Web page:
And then, of course, there are short-term goals. These could be what you want to accomplish in the next day, week, or month. Ideally, these short-term goals contribute to your ability to accomplish your medium-term, long-term, and lifetime goals. Examples of short-term goals include learning a new skill in the next month, setting up a dentist appointment within the next week, etc. 

Any of these kinds of goals can be applied in any areas of your life. So you could have spiritual goals, health goals, relationship goals, educational goals, personal development goals, social goals, etc. And for each area, you could have process goals, micro-goals, etc. 

In the next section we’ll offer nine tips to help you set better, more achievable goals. 

7 tips for setting better goals today

1. Write down your goals and keep them in a place you see often.

Research shows that writing your goals down increases your chances of achieving them. In addition, it may help to display your written goals where you see them often to help keep you motivated and focused on what’s most important to you. Try writing your goals on a sticky note and sticking it to the edge of your computer monitor or your mirror in your bathroom. 

2. Adjust your goals as you go along. 

When you set measurable goals with set deadlines, you can measure your progress as you go along to determine whether you’re ahead of schedule or behind. Set regular checkpoints along with your goals so you can adjust your goals as necessary. Whether you’re behind or ahead, you increase your likelihood of success if you become aware of it before the deadline and adjust your end goal, make changes to your micro-goals, or both. 

3. Reward yourself.

Plan to give yourself small rewards for small goals or progress towards your goals and big rewards for big goals or faster progress than expected. To make this extra efficient, plan what your rewards will be when setting your goals so you don’t have to remember to do it or get derailed deciding what to do when the time comes. Try to make your rewards relevant to your goals. If your goal is to lose weight, for example, a dessert reward might not be as efficient as a piece of new exercise equipment or a new outfit to work out in. 

4. Evaluate previous goals before setting new ones.

If you find yourself setting similar goals time after time only to abandon them partway through or fail to meet them, try doing a retrospective on your previous attempts. Could your goals have been SMARTer? Did you reward yourself? Find out what you can adjust going forward before setting out on another attempt.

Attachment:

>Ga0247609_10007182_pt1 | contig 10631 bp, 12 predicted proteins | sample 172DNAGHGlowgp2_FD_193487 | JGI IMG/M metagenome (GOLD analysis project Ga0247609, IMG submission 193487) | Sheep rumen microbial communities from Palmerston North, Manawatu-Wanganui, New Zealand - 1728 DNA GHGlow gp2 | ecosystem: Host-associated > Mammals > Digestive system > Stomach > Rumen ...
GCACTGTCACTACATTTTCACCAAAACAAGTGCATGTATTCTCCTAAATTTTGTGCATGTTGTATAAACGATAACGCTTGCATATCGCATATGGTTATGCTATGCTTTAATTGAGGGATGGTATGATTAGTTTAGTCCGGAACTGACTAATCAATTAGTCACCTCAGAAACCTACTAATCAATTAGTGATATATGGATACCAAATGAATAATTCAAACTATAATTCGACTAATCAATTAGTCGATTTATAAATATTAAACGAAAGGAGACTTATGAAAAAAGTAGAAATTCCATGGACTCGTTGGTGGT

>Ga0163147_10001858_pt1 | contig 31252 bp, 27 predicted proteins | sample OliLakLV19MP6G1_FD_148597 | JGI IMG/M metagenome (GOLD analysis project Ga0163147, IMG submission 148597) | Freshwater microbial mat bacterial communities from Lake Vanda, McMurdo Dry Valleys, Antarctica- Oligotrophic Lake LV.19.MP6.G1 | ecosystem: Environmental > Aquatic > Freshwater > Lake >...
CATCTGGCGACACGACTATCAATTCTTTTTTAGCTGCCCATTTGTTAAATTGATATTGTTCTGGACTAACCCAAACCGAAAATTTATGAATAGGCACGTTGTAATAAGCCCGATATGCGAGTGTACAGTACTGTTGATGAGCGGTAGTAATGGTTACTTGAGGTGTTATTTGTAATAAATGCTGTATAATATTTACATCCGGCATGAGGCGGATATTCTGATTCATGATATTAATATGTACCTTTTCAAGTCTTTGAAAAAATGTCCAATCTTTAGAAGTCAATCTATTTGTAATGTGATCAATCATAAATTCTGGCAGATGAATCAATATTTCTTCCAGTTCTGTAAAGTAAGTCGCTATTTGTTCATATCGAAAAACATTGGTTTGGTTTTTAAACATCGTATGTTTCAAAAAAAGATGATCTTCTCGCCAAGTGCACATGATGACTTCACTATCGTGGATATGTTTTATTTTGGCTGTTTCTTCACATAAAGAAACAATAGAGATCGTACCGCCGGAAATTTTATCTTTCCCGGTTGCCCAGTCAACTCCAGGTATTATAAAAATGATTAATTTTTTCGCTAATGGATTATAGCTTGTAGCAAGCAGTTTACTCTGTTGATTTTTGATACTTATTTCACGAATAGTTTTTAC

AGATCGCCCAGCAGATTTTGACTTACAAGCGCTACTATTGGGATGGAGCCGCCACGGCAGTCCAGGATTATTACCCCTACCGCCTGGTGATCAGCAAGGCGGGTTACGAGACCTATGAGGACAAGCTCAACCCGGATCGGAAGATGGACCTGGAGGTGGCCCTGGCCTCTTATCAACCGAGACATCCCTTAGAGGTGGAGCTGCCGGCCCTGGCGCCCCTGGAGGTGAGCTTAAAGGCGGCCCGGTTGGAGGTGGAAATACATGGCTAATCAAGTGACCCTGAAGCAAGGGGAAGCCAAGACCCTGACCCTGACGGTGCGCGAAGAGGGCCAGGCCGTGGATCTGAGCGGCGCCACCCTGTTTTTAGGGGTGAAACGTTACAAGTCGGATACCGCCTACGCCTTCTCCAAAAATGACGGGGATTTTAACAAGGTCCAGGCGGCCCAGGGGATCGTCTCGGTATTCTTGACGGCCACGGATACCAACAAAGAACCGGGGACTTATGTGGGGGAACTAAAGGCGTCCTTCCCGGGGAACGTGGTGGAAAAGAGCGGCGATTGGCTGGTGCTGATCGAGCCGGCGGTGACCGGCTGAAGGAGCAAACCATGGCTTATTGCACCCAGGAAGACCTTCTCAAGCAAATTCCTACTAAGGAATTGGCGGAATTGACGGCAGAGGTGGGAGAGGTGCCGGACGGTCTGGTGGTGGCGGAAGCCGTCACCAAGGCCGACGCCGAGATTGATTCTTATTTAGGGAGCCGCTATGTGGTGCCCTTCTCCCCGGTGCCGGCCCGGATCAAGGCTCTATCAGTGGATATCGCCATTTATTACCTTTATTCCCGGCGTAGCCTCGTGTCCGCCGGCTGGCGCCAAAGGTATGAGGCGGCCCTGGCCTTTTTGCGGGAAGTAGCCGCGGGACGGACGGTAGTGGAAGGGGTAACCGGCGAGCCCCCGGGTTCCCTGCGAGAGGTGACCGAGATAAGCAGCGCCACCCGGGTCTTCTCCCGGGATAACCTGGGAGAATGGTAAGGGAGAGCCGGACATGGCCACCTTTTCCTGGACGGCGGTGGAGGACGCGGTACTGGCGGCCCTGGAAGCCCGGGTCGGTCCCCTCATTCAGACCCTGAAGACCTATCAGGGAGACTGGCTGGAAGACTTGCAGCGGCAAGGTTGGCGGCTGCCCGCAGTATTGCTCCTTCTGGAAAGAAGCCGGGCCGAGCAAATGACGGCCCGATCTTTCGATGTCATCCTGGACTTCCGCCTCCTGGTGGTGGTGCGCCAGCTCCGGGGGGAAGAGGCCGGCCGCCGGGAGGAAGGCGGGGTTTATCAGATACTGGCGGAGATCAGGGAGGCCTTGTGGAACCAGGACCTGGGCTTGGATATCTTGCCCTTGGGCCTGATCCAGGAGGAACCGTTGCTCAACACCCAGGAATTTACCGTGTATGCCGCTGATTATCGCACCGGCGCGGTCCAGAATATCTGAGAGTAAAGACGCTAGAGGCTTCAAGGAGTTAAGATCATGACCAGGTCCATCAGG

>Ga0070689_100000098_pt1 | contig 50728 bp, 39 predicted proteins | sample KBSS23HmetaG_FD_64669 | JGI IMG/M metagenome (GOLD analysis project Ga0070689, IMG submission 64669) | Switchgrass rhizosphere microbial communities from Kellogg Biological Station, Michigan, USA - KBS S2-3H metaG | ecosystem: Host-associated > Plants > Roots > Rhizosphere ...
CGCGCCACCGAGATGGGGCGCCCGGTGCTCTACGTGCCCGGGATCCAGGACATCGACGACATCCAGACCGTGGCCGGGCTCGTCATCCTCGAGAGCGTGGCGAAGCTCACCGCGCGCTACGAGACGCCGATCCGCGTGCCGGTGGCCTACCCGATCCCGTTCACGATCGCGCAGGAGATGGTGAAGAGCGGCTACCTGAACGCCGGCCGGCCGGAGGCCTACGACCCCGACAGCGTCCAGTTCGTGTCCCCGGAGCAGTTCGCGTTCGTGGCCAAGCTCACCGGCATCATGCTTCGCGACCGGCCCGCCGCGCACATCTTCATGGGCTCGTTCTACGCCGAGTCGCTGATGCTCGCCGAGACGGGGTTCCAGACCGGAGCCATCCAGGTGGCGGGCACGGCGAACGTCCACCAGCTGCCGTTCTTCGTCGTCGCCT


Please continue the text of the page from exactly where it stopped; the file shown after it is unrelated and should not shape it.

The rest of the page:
5. Proactively consider potential obstacles and devise strategies to overcome them

Lower the chances you’ll get derailed by thinking through what might get in your way at the outset. As you’re setting your goals, consider potential roadblocks and factor them in. Then, create strategies or even micro-tasks aimed at reducing their impact on your ability to meet your goals. For example, if you want to work late at least one night per week toward the ultimate goal of a pay raise or promotion, think through what might prevent you from working late. This might include childcare, after-work activities, a workout routine, etc. Plan ahead by making micro-goals to obtain childcare, reschedule your workouts, etc. 

6. Make sure your goals are compatible with each other

Similarly to your rewards, you’re going to have an easier time if your goals don’t conflict with each other. Try to avoid setting a lot of concurrent, time-intensive goals, for example. As another example, you might not want to try to pay down your credit card debt and start taking an expensive class at the same time. 

7. Share your goals with an accountability partner

No one likes to go it alone in life. There’s no reason to try to go it alone on accomplishing your goals. Telling a friend about your goals and asking them to hold you accountable can be a great way to keep on track when you get discouraged. And your friend might have suggestions for ways to make accomplishing your goals easier.

About the author

Cathy Reisenwitz

Cathy Reisenwitz is the former Head of Content at Clockwise. She has covered business software for six years and has been published in Newsweek, Forbes, the Daily Beast, VICE Motherboard, Reason magazine, Talking Points Memo and other publications.